International Brother., Etc.

Not overruled or negatively treated on appealinfoCoverage
United States Court of Appeals, District of Columbia CircuitOct 2, 1958
259 F.2d 957 (D.C. Cir. 1958)

No. 14353.

Argued September 16, 1958.

Decided October 2, 1958.

Mr. Lionel Richman, Los Angeles, Cal., of the bar of the Supreme Court of California, pro hac vice, by special leave of court, with whom Mr. Herbert S. Thatcher, Washington, D.C., was on the brief, for petitioner.

Mr. Frederick U. Reel, Atty., N.L.R.B., with whom Messrs. Jerome D. Fenton, General Counsel, N.L.R.B., Thomas J. McDermott, Associate Gen. Counsel, N.L.R.B., Marcel Mallet-Prevost, Asst. Gen. Counsel, N.L.R.B., and Robert J. Wilson, Atty., N.L.R.B., were on the brief, for respondent.

Before PRETTYMAN, BASTIAN and BURGER, Circuit Judges.

This case comes to us on a "Statement of The Issue" stipulated and agreed to by both parties at a prehearing conference, as follows:

"Whether the Board properly concluded that in the circumstances of this case, petitioner, by causing the discharge of employee Schneider, violated Section 8(b)(1)(A) and (2) of the National Labor Relations Act, as amended." 29 U.S.C.A. § 158(b)(1)(A), (2).

Appellant's brief, however, expands the issues to include the question whether the discharged employee, as "an Assistant Foreman with authority to recommend discipline or dismissal, direct other employees in their work, assign work and exercise such authority upon his independent judgment as a supervisor" within the meaning of the Act, § 2(11), 29 U.S.C.A. § 152(11), and hence excluded from its provisions. Additionally, appellant undertakes to present as a third issue the question whether "the Trial Examiner's conclusion, that Rule 14 of petitioner's contract was void, was in violation of due process and, if so, whether such lack of due process has invalidated the order" of the Board.

The plain purpose of our prehearing conference rule, 38(k), 28 U.S.C.A., having to do with review and enforcement proceedings involving administrative agencies, is to frame the issues with clarity. This is an important step in the appellate process. The rule provides in effect that, absent some unusual circumstances, appellate review is confined to the agreed issues, where there is agreement; of course counsel frequently do not agree as to what the issues are. In the instant case there was agreement, and no unusual circumstances are suggested here. However, because some laxity has heretofore existed on the part of counsel in obeying the commands of the rule, we have in this instance considered the two new points raised. It must be understood, however, that hereafter, in cases affected by Rule 38(k), counsel will be strictly limited to the issues made by them with the approval of the court, except in extraordinary cases "to prevent manifest injustice."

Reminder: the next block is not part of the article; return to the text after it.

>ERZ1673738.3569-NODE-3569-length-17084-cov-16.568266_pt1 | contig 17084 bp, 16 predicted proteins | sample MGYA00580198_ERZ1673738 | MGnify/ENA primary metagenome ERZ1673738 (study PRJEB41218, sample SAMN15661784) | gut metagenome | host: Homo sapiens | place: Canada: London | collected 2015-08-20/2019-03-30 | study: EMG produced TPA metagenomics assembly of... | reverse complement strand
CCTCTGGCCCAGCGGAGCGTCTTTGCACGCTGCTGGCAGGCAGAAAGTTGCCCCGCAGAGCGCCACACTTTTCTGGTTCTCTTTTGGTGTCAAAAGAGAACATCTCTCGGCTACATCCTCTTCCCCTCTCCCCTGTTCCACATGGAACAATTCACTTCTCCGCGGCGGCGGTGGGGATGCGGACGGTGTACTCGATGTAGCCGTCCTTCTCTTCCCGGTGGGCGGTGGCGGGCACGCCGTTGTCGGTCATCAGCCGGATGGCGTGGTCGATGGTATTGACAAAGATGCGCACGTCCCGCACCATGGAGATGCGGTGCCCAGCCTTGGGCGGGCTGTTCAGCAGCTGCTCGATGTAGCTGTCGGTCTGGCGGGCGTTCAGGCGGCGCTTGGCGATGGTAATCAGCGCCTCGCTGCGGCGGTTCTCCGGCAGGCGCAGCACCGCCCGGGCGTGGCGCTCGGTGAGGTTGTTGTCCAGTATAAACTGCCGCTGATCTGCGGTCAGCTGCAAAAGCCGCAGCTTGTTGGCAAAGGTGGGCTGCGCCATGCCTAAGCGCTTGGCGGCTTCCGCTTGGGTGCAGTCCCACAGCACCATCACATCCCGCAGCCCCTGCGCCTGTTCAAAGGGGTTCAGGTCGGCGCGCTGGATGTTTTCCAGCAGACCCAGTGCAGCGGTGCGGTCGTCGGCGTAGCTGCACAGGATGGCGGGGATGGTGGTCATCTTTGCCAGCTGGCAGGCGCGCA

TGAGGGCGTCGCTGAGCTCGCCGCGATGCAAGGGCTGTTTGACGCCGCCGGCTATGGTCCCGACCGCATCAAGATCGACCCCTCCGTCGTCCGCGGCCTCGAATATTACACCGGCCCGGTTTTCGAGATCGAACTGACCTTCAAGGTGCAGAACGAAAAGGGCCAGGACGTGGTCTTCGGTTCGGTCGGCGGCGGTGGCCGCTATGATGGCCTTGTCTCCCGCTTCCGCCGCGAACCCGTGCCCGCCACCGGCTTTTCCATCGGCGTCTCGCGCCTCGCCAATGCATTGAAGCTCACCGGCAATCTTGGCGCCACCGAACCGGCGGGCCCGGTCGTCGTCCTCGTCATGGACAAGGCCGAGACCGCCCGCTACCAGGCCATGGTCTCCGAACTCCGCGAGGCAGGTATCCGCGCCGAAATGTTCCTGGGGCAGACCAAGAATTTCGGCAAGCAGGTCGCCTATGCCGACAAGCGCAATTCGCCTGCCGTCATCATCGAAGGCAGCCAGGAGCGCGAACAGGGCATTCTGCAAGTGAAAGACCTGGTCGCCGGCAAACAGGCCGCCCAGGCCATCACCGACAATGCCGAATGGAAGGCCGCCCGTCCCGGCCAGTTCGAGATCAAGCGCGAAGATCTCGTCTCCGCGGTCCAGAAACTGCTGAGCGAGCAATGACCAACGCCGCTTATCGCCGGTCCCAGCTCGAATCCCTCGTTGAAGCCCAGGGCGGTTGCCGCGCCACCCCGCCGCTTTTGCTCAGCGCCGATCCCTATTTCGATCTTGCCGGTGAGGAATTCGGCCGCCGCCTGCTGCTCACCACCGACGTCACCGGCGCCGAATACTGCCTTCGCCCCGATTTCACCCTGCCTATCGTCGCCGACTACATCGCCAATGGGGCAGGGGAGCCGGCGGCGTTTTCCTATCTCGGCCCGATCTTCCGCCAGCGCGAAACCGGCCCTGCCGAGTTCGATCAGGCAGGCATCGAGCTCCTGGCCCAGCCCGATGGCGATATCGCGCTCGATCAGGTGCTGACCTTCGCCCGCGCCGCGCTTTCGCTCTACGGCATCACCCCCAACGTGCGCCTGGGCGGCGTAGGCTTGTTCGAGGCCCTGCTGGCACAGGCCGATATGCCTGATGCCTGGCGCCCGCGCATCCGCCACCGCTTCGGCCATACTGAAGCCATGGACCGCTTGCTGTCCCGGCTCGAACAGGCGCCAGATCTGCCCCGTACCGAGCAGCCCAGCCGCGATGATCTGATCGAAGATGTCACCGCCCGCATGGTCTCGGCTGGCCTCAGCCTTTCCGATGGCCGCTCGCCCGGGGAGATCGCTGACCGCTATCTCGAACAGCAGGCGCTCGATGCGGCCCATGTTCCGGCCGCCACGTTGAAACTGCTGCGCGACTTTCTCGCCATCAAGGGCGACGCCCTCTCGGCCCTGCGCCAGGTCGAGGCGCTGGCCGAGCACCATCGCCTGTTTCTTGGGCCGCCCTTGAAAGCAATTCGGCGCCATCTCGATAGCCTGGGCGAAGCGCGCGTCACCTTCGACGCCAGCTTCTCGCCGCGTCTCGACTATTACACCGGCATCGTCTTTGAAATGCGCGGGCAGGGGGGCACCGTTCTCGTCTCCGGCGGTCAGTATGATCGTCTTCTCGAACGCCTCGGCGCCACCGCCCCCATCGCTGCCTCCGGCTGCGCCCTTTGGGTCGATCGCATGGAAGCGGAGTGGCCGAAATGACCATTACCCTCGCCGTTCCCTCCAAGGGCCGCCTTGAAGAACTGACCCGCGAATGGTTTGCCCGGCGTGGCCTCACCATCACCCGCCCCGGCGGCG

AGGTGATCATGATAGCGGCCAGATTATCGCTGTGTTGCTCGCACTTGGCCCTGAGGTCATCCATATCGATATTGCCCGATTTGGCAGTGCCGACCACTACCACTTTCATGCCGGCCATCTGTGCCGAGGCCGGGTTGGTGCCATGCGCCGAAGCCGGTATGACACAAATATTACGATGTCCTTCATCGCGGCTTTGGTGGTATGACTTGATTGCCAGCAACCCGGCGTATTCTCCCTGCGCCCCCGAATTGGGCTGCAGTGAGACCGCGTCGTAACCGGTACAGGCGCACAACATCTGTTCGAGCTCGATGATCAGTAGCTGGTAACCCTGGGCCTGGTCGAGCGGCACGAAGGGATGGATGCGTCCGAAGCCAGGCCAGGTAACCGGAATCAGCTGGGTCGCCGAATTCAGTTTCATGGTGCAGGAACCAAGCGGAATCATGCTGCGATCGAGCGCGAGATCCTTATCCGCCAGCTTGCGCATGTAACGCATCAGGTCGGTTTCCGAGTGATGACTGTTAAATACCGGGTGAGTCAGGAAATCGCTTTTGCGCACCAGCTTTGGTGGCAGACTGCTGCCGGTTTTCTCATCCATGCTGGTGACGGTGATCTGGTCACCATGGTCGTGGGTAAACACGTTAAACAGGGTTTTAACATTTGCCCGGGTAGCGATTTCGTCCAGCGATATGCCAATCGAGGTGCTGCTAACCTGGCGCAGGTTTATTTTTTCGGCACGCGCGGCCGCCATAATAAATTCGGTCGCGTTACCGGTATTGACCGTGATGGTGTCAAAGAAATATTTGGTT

"In any review or enforcement proceeding the court may in its discretion direct the attorneys for the parties to appear before the court or a judge thereof for a prehearing conference to consider the simplification of the issues and such other matters as may aid in the disposition of the proceeding by the court. The court or judge shall make an order which recites the action taken at the conference and the agreements made by the parties as to any of the matters considered and which limits the issues to those not disposed of by admissions or agreements of counsel, and such order when entered controls the subsequent course of the proceeding, unless modified to prevent manifest injustice."

The first new issue presented by appellant's brief is disposed of, we think, by N.L.R.B. v. North Carolina Granite Corp., 201 F.2d 469 (4 Cir., 1953); N.L.R.B. v. Beaver Meadow Creamery, Inc., 215 F.2d 247, 251 (3 Cir., 1954); see S.Rep. No. 105, 80th Cong., 1st Sess. 4 (1947). The evidence is clear that the discharged employee was not a supervisor within the meaning of the Act.

With regard to the second new issue, an examination of the record discloses that it is without merit.

With respect to the issue stipulated at the prehearing conference, we find that the record amply supports the Board's holding that the discharge of employee Schneider violated Section 8(b)(1)(A) and (2) of the National Labor Relations Act, as amended. 29 U.S.C.A. § 158(b)(1)(A), (2).